Gosh, you’re thinking, didn’t you just write a spring cleaning blog post last year? Why yes, yes we did and we’ll probably write one next year because guess what—having a clean email list is ALWAYS relevant! Spring cleaning has two real elements: one is the literal removal of dirt and the other is the infusion of the indoors with fresh air from outside. Both of these apply to email marketing as readily as they do to one’s home.
The Literal Cleaning
Keeping a clean email list starts with bounces but it doesn’t stop there. Successful delivery into an inbox is a great first step. The next step is engagement. Your open rate will give you a good idea of what level of engagement you are receiving. Average open rates vary depending on industry; a 15-25% open rate is within the normal for most.
Here’s my proposal: a smaller interactive subscriber list is more beneficial than a large subscriber list with a smaller percentage of engaged readers. Annually clearing out the email addresses of subscribers who consistently fail to engage with your email list will help you to cull out those who are uninterested in your content or who are not longer using an email address but keep it activated, etc. As a general practice, pulling a list of non-openers who haven’t opened your newsletter(s) in six months or more runs a low risk of accidentally booting valuable contacts from your list. Learn more about exporting this data on MNB. If you’d rather have us do it for you, that’s called “Subscriber Services,” and it’s a great list hygiene option for those who’d like to get their spring cleaning done pronto.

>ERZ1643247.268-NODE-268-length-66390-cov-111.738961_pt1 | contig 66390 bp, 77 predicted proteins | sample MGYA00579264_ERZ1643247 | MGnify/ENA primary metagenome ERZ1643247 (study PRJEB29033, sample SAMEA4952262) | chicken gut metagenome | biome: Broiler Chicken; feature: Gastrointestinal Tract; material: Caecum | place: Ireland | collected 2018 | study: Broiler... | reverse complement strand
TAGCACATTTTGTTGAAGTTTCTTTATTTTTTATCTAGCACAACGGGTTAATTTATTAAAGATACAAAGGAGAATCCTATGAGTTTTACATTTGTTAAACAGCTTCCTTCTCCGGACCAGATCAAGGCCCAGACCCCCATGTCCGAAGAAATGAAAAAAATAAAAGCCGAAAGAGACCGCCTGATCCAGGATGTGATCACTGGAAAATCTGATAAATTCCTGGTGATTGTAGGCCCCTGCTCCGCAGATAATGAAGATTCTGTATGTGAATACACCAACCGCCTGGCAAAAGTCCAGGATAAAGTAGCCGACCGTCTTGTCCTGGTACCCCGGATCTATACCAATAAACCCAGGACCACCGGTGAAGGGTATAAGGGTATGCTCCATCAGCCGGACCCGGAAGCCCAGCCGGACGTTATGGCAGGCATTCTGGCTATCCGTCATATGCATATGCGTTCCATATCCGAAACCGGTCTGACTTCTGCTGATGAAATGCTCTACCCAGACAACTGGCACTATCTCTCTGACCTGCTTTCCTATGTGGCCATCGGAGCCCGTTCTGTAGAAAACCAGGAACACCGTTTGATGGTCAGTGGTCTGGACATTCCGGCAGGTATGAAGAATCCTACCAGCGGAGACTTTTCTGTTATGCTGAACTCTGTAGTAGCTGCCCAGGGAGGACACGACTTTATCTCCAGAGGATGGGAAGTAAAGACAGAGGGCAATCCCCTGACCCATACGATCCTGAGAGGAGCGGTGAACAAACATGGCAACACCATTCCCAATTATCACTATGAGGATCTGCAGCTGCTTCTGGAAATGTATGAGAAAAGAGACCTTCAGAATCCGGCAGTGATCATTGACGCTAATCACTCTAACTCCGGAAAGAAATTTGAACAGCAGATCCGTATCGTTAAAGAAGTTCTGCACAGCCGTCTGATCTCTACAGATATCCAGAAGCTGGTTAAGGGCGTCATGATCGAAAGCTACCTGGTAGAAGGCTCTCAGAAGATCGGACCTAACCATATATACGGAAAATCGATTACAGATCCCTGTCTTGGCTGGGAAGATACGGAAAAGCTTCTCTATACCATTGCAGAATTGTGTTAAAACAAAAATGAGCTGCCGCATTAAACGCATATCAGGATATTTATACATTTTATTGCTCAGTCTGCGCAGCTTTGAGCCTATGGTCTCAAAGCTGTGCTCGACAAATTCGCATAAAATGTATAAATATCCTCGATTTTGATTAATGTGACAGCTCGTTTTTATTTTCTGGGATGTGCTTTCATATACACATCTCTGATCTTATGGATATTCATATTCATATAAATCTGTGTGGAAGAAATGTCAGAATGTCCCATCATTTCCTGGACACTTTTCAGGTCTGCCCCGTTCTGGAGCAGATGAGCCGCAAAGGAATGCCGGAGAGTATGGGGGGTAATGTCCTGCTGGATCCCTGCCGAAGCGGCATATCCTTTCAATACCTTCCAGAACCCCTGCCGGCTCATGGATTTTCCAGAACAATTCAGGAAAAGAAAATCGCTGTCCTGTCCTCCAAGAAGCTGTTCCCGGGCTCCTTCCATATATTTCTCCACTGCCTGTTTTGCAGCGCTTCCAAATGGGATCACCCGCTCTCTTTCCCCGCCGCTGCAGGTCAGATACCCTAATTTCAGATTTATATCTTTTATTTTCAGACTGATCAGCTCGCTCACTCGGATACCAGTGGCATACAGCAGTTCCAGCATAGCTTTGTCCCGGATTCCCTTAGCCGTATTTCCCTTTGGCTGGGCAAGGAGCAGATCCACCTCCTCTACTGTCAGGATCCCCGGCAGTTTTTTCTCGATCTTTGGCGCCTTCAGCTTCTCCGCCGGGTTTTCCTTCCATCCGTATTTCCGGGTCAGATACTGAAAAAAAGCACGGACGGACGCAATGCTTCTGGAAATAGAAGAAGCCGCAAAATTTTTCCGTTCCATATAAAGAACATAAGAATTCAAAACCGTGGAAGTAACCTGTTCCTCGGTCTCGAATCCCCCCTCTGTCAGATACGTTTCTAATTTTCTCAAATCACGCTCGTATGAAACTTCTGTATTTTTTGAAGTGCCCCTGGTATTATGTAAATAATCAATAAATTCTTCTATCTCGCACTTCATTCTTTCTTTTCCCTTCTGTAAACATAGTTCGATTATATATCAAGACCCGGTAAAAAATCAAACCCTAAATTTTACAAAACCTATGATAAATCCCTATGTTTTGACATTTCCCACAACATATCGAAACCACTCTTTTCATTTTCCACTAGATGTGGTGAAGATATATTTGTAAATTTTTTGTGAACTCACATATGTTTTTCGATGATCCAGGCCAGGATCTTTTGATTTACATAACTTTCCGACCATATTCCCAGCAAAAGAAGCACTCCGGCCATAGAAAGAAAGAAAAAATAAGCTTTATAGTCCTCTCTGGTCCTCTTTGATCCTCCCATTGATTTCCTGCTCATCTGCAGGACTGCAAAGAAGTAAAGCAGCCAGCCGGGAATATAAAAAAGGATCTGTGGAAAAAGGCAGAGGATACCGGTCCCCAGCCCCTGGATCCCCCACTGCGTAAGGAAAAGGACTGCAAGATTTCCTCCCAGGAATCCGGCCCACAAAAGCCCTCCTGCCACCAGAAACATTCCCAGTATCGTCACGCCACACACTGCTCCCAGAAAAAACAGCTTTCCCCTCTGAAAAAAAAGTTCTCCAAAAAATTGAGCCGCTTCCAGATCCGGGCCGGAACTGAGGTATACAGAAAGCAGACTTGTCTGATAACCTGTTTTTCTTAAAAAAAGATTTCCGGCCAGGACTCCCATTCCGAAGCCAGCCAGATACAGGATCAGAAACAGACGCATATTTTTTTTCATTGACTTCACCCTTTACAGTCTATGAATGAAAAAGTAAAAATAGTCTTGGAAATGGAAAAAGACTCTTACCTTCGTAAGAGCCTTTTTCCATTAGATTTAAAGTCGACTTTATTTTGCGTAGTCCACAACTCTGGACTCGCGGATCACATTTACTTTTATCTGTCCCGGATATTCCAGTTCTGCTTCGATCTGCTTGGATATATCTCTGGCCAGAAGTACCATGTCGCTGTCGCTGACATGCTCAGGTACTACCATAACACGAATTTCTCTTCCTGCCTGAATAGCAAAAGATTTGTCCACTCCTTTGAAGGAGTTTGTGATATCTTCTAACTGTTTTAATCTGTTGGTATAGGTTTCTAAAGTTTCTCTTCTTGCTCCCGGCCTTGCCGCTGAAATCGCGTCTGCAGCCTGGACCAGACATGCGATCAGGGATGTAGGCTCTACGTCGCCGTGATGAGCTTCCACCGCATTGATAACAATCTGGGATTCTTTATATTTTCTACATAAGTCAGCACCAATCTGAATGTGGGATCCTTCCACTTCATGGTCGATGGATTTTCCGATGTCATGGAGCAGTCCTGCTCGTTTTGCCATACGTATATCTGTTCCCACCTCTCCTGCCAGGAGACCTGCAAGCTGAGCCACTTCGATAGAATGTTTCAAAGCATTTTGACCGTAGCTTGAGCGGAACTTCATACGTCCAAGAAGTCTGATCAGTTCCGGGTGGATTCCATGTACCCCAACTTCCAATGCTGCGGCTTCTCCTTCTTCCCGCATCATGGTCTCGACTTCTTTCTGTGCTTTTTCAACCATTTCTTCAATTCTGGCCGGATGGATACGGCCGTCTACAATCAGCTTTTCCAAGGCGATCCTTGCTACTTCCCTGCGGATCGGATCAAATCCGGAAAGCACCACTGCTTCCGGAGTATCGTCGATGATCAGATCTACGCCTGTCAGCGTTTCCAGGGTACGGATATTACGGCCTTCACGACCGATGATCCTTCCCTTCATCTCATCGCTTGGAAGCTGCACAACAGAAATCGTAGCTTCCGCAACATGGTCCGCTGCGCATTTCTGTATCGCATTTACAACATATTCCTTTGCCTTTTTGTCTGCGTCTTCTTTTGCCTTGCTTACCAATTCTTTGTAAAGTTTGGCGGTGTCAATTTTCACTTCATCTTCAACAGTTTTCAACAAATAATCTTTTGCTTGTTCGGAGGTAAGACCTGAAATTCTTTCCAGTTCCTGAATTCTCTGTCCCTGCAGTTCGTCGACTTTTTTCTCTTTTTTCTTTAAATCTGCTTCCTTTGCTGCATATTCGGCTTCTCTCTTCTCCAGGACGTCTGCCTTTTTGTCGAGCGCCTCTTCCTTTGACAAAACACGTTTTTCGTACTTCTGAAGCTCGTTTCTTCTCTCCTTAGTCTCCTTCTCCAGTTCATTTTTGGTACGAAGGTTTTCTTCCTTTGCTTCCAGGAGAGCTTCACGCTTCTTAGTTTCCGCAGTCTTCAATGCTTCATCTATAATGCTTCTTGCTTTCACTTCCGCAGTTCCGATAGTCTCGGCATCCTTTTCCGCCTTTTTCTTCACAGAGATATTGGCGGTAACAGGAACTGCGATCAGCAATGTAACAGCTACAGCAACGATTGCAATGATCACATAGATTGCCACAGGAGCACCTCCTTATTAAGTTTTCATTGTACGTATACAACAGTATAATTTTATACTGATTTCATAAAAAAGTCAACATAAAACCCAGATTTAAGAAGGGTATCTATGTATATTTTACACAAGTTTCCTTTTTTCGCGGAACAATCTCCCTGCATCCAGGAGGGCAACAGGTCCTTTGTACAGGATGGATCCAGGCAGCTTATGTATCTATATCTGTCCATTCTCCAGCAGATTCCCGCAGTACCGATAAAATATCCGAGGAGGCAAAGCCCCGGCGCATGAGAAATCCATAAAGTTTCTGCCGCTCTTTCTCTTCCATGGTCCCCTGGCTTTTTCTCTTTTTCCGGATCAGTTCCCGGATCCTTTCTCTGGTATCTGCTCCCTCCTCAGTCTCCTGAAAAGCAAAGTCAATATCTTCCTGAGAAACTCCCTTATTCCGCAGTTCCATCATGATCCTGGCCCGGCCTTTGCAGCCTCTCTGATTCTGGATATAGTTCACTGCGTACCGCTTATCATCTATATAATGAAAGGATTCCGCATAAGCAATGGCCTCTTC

Sometimes people feel hesitant about simply dumping subscribers who have ceased to be interactive. In those cases it’s no skin off anyone’s teeth to give a warning shot across the bow informing those subscribers that you’ve missed them but you’re going to stop sending if they don’t renew their subscription or opt back in. It’s probably obvious, but this is a good time to mention your value proposition.
Freshening It Up
We can’t really talk about open rates and non-openers without at least touching on the topic of quality and content. Around the same time that you’re cleaning your list (or running a win-them-back campaign to see if you can re-interest readers who have stopped engaging) you might want to look at your content and assess where you are. Are you still delivering the content your readers signed up for? Are your interests still well-represented by that content? If no, it might be time to throw open the windows and freshen things up. Getting rid of stale content and adding fresh new features might actually be enough to bring fatigued readers back on board and helps to keep active readers interested.